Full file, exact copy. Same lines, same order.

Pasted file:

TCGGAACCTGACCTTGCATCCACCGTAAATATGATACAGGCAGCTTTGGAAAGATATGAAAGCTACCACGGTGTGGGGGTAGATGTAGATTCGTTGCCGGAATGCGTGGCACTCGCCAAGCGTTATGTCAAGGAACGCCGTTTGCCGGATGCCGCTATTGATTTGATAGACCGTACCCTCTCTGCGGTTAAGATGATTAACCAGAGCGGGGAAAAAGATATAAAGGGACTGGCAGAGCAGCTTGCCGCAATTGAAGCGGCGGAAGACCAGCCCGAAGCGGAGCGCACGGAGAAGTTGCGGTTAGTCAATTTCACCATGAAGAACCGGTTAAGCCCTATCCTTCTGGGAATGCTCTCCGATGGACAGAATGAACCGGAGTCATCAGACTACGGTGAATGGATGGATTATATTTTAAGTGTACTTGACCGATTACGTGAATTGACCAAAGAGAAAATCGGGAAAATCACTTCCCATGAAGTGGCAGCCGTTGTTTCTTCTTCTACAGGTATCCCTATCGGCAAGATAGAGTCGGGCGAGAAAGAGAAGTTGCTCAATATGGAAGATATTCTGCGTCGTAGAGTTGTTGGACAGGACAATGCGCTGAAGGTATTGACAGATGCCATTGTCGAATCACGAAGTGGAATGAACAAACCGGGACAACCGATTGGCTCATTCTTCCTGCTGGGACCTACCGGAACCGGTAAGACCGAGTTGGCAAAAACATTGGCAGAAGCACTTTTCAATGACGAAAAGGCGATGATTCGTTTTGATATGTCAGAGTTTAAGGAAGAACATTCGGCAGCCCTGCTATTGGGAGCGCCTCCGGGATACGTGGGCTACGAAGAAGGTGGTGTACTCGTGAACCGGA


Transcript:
TCGGAACCTGACCTTGCATCCACCGTAAATATGATACAGGCAGCTTTGGAAAGATATGAAAGCTACCACGGTGTGGGGGTAGATGTAGATTCGTTGCCGGAATGCGTGGCACTCGCCAAGCGTTATGTCAAGGAACGCCGTTTGCCGGATGCCGCTATTGATTTGATAGACCGTACCCTCTCTGCGGTTAAGATGATTAACCAGAGCGGGGAAAAAGATATAAAGGGACTGGCAGAGCAGCTTGCCGCAATTGAAGCGGCGGAAGACCAGCCCGAAGCGGAGCGCACGGAGAAGTTGCGGTTAGTCAATTTCACCATGAAGAACCGGTTAAGCCCTATCCTTCTGGGAATGCTCTCCGATGGACAGAATGAACCGGAGTCATCAGACTACGGTGAATGGATGGATTATATTTTAAGTGTACTTGACCGATTACGTGAATTGACCAAAGAGAAAATCGGGAAAATCACTTCCCATGAAGTGGCAGCCGTTGTTTCTTCTTCTACAGGTATCCCTATCGGCAAGATAGAGTCGGGCGAGAAAGAGAAGTTGCTCAATATGGAAGATATTCTGCGTCGTAGAGTTGTTGGACAGGACAATGCGCTGAAGGTATTGACAGATGCCATTGTCGAATCACGAAGTGGAATGAACAAACCGGGACAACCGATTGGCTCATTCTTCCTGCTGGGACCTACCGGAACCGGTAAGACCGAGTTGGCAAAAACATTGGCAGAAGCACTTTTCAATGACGAAAAGGCGATGATTCGTTTTGATATGTCAGAGTTTAAGGAAGAACATTCGGCAGCCCTGCTATTGGGAGCGCCTCCGGGATACGTGGGCTACGAAGAAGGTGGTGTACTCGTGAACCGGA